They are actually expensive, too so I buy the very small ones.
I’ll try to buy again and follow your instructions on caring for them.
Thank you for your comments.
Yes cacti do like lots of sunshine, even indoors, so if you buy anymore find them a sunny windowsill to live on.
All the best
Thanks for this great post on succulent plants. My favorite succulents hands down are Aloes. They are easy to grow, they offer so many incredible benefits and they are beautiful, especially when they are flowering. We have loads of Aloes in our garden and it is so super handy to have them. I use Aloes for so many things from burns to using it for detoxing in detox drinks and in my smoothies. When my children were babies I would use it for their diaper rashes – best remedy ever!
I love how easy they are to maintain and since they are water wise I don’t have to worry about watering them. I should really consider growing more succulents.
Hello Lynne, thank you for your comments.
Aloes are marvellous aren’t they, so many benefits and remedies. I’ve never tasted an aloe smoothie though,that is certainly different.
All the best
Good evening Louise,
I really enjoyed your post on How to grow succulent plants. I live in the south of Spain and have quite a nice collection on my patio. When the many Aeonium get too high I cut them, take out the in-between part away and replant the head. That functions beautifully.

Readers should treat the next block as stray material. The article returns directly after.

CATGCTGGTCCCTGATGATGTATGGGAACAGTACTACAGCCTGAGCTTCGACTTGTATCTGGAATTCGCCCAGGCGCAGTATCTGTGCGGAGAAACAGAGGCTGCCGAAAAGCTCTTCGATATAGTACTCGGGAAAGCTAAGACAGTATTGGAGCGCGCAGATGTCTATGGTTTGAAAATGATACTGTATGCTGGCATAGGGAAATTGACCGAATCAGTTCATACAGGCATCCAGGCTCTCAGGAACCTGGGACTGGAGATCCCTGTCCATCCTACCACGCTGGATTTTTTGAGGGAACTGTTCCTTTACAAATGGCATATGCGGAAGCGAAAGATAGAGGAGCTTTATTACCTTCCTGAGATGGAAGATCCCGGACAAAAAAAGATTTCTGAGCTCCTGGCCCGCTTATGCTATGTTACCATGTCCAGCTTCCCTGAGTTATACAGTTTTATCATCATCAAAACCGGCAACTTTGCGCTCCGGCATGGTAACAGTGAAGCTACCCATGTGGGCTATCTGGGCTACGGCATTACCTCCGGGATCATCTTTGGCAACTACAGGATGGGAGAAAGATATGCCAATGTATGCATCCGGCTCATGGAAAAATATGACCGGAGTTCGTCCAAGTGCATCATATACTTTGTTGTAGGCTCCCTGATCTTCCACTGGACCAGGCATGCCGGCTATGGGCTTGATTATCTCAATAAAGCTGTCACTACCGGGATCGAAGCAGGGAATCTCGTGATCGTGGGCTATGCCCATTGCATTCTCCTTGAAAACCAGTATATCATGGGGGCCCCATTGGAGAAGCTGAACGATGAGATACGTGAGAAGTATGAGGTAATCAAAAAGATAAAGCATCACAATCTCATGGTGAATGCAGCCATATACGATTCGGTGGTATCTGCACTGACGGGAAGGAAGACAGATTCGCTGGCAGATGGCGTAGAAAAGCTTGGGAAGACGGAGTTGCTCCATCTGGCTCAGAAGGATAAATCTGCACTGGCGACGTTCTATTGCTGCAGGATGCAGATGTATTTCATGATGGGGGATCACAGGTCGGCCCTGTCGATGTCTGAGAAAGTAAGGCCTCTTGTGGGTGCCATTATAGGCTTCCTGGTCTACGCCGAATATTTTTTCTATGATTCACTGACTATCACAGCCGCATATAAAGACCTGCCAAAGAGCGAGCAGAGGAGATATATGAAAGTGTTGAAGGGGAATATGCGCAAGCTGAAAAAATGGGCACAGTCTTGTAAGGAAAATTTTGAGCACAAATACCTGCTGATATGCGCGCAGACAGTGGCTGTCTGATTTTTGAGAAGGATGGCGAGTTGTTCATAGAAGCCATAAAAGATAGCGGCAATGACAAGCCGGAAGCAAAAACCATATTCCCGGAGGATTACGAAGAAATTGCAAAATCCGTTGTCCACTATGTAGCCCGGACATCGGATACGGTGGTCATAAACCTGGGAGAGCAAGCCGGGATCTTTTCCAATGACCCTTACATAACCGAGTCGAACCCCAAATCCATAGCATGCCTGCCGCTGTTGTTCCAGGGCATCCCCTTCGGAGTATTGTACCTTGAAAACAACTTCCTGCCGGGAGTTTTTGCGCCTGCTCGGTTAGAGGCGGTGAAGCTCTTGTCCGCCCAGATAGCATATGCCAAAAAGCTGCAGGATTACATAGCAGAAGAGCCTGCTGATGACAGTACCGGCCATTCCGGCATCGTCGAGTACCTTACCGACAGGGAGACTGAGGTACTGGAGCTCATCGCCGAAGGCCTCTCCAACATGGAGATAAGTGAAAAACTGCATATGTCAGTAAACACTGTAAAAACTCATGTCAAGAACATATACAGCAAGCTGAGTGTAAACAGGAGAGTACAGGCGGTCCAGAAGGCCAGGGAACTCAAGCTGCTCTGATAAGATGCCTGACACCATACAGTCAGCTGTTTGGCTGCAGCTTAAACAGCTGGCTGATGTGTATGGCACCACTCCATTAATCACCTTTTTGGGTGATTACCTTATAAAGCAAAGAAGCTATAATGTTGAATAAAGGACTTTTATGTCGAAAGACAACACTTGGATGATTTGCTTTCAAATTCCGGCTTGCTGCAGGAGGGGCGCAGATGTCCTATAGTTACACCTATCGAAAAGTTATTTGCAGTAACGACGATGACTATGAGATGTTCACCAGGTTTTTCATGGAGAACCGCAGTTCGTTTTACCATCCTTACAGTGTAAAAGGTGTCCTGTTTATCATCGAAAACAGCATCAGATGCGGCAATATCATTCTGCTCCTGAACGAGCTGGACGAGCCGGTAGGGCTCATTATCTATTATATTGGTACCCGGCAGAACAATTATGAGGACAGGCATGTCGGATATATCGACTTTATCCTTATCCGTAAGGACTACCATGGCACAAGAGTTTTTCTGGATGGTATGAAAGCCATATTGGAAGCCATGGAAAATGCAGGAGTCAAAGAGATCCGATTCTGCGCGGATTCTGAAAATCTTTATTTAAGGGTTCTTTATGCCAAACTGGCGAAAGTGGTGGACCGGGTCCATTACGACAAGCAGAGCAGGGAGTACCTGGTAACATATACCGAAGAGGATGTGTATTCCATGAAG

I like your plant tower, that is something I should try. Nearly every year I give my plants new soil, they love it and say thank you with beautiful flowers.
Thankyou for your comments,
Your plants must love your patio in Spain, probably your succulents can stay outdoors throughout the year. Some of them here in the UK have to be protected from frost.
They propagate so easily, as you know.
I love the Aeoniums.
Actually I haven’t tried this plants before, I always see them in my neighbour’s garden here in canary Island. I love their colours but unfortunately for as much as i love them i always wonder if i will be good enough to make them grow but i think after readig this post, i will have to give it a try with an 80% confidence.
I hope you do have a go, they’re lovely plants to have.
Hi Louise, I love your articles. I grew up in New York City with no gardens at all. Fell in love with a farm girl, who I have to go out drag her in from her gardens. I do help and I feel really appreciative being out in the sunshine with nature and feeling better afterwards. I’m leaning, but I have a long way to go.
I will be visiting your site often through the summer.
Do you have any posts for super slow beginners?
Thank you for your comments,
Lol, yes it’s difficult sometimes to get a gardener in from their garden. Gardening certainly helps you feel better and healthier.
You’re welcome to visit my website anytime
Have patience with learning,ask your lovely girl for some easy planting/growing jobs.
Further reading…Ideas for Spring Containers
Clematis …How to Grow